Ericsson has announced it will increase investments for R&D in the US as it revs its engines in pursuit of much-hyped 5G market share.
Increased investments in R&D is nothing which should be applauded, it is after all a monumental shift in the telecommunications and technology industry, and therefore should be expected. That said, Ericsson seems to be sending a message to the world with the focus on the US; Huawei continues to find itself on the sh*t list, so we are going to dominate this market.
“The increased investment is to support accelerating build out and rapid deployment,” said Ericsson’s Head of Networks, Fredrik Jejdling. “All about working with our customers more closely.”
While increasing the focus on the US might not be the greatest endorsement for the manufacturing capabilities or employee competence in Europe, Jejdling pointed out this is not a shift away from the continent, but Ericsson’s localisation strategy. This is where Huawei has found success in recent years, its engineers have been on hand to help development and deployment. These investments are focused on adapting R&D focus for the individual needs of the market.
For example, while the US is primarily focused on enhanced mobile broadband and fixed wireless access, China has prioritised IoT. There isn’t necessarily a wrong answer for the 5G focus, but by moving R&D centres closer to customers, Ericsson is able to adapt operations to local demand. Jejdling also highlighted the strategy will allow the business to create a more flexible supply chain, working with manufacturers in the specific regions to shorten development lead time and bring products to market quicker.
“We need to make sure we are relevant to each customer,” said Jejdling. “It’s all about serving the markets in their own way.”
The US is currently Ericsson’s largest market, accounting for a quarter of the firm’s business over the last seven years. The absence of market leader Huawei is almost certainly working for the benefit of Ericsson, but the reasons don’t actually matter that much. The vendor landscape is highly unlikely to change considering the political paranoia towards China and its vendors; Ericsson’s decision to double-down on the US and capitalise on the opportunity is a very sensible strategy.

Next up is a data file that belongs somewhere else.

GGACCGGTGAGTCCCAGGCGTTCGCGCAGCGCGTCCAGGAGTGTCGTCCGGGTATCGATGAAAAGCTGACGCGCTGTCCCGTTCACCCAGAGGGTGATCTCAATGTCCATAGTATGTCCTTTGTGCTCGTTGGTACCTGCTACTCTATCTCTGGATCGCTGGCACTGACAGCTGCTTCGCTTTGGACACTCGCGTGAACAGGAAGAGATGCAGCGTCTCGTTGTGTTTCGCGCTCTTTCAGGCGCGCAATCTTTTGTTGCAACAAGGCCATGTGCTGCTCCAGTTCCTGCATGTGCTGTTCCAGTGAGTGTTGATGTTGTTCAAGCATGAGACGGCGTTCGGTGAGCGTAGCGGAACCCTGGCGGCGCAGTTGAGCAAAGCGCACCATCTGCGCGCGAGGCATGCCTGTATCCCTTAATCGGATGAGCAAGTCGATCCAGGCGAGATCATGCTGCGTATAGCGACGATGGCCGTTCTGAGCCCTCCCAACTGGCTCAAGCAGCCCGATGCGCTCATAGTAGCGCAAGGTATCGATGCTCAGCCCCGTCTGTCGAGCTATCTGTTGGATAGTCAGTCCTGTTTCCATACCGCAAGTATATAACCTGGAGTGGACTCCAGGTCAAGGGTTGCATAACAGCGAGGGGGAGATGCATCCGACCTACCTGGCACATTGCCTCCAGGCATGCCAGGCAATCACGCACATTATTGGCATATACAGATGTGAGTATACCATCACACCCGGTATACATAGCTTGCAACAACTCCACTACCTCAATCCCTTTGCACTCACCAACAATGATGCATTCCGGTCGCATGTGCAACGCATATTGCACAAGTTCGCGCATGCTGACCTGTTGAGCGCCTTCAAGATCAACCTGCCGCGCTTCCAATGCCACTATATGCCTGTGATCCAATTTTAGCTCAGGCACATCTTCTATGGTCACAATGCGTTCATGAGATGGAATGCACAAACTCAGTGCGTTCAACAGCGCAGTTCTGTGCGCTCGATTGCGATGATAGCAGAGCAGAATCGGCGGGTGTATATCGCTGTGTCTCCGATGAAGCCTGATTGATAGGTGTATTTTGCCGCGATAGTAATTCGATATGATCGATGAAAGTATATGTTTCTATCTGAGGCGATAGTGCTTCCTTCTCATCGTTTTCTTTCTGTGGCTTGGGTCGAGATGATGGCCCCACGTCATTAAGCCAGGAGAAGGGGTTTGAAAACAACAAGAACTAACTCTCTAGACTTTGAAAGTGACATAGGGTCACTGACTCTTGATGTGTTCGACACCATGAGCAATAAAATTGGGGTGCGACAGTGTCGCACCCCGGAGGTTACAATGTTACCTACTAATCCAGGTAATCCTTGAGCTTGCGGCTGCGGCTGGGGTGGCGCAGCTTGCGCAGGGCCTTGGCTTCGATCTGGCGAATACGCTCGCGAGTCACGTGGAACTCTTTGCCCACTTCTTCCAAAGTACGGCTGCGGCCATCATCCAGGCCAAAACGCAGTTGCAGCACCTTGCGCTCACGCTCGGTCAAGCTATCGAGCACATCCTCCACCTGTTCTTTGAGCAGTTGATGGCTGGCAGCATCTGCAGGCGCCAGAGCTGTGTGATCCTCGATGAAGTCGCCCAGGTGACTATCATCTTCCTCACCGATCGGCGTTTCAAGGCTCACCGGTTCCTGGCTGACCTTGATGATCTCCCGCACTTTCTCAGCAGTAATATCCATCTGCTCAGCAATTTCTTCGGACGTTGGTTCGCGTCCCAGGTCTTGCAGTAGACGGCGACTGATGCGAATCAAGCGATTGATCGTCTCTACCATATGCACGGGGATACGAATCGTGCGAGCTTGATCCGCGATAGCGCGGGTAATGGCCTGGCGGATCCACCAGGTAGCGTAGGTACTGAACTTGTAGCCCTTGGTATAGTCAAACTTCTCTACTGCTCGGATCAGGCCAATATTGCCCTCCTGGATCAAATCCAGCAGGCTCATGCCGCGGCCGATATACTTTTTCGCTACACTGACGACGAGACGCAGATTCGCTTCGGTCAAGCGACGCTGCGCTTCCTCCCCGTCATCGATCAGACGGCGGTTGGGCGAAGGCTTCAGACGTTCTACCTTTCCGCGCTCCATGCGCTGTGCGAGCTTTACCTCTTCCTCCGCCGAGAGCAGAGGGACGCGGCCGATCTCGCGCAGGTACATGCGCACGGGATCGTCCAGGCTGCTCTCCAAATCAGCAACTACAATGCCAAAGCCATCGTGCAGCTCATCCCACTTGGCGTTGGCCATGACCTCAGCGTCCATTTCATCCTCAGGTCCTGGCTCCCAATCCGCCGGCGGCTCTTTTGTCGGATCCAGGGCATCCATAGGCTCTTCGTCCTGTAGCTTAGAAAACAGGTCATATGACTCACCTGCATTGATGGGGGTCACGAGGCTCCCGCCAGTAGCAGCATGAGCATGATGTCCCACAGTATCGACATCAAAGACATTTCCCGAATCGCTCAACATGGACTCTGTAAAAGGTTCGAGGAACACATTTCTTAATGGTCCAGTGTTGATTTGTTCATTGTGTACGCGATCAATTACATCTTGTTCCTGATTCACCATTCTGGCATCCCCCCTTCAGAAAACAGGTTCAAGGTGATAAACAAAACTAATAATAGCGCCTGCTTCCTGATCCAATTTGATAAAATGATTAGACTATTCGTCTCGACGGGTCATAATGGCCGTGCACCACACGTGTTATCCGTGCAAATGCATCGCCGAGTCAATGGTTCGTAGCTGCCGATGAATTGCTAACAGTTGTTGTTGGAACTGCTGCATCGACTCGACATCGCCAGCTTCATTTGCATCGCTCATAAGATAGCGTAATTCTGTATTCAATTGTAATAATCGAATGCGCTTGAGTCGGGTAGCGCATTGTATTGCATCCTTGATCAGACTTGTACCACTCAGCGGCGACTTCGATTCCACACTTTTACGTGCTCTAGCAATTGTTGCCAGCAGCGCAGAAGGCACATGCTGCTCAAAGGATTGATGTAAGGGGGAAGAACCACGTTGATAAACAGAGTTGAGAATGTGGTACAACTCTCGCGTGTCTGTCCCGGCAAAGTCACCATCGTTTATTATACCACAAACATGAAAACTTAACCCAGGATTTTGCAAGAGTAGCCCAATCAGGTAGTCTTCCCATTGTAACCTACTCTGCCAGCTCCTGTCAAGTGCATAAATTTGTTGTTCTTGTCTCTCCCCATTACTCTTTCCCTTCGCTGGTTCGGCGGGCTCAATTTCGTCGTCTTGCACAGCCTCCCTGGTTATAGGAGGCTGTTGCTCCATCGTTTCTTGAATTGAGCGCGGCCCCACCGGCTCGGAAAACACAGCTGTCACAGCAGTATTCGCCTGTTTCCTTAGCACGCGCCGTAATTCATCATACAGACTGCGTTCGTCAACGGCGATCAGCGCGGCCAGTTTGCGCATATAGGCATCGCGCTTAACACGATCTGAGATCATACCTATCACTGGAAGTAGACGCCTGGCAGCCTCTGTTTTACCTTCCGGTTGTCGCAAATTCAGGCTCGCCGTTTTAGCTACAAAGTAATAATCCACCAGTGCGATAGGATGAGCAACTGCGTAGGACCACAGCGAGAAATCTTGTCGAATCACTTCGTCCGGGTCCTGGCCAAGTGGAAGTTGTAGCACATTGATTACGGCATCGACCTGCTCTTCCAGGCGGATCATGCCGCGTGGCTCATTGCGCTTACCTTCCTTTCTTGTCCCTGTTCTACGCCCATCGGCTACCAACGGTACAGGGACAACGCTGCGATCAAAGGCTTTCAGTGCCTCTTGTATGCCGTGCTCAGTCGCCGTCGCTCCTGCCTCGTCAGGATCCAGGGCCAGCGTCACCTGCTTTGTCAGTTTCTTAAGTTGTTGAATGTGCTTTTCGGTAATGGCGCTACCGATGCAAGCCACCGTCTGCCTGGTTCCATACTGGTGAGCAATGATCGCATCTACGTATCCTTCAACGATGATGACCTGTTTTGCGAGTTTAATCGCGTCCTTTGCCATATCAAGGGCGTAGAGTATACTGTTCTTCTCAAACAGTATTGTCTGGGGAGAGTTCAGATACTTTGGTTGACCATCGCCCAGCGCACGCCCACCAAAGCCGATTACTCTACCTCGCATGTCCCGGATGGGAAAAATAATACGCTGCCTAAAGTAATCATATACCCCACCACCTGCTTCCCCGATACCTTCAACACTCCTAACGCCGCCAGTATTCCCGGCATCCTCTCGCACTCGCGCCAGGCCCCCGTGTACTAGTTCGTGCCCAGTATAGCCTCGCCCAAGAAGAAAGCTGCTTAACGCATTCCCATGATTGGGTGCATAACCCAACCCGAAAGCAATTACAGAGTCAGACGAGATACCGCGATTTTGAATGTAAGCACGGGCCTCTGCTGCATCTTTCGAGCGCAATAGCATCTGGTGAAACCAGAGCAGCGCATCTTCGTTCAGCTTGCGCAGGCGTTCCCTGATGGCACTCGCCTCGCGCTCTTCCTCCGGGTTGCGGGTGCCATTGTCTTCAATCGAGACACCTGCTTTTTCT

What is worth noting is this is new investment from Ericsson. Just because the US is getting attention right now, does not mean investments will be decreased in markets such as Europe. Accoring to Jejdling, this is not a trade-off, at the very least, investments will be sustained in Europe.
“One of our big manufacturers is in Talin, and so are some of our biggest research sites,” said Jejdling. “This announcement is not about moving away from Europe, but expanding in the US.”
Looking at the focus of the R&D investments, there are three areas of particular interest. Firstly, the Austin ASIC Development centre will receive some additional attention, as well as 80 more bodies. It might be worth noting, one of the AT&T research labs focusing on IoT manufacturing, retail and data analytics, is conveniently located a 50 minute flight away in Plano, Texas. The second will be a baseband software development centre, which will be staffed by 200 new employees. Finally, an artificial intelligence research centre will be located in California, close to the Silicon Valley technology hub, and will account for an additional 100 hires.
The focus for the AI research centre seems to be around machine learning and network automation technologies, these are closest to Ericsson’s core competencies after all, though Jejdling commented this is a relatively blank script for the moment. The team will lead with the demands of the market, which is still trying to grasp the potential of the technology.
“R&D for AI is in the process of being established,” said Jejdling.
While some might worry over the lack of concreteness around AI developments, it is worth noting this is the new status quo in the development world. The companies who have made best use of new breakthroughs in the world of intelligent technologies are the ones who adopt a fail-fast business model. These developers are adaptable and scale dependent on external factors such as market demand and parallel technological breakthroughs. Should Ericsson want to bolster its credentials in the software work, some might comment it is flagging currently, it will have to embrace this new, un-telco, mentality.
As a strategy, increasing investments in the US is certainly a sensible one. US customers account for a significant chunk of the Ericsson spreadsheets as it stands, therefore it would be a perfectly reasonable place to start the 5G assault, capitalising on established relationships. The strategy also has a Huawei feel about it. The Chinese firm has a reputation for accessibility, placing engineers close to customers to improve customer service. Consider the success over the last few years, why shouldn’t Ericsson take a lesson from the Huawei playbook.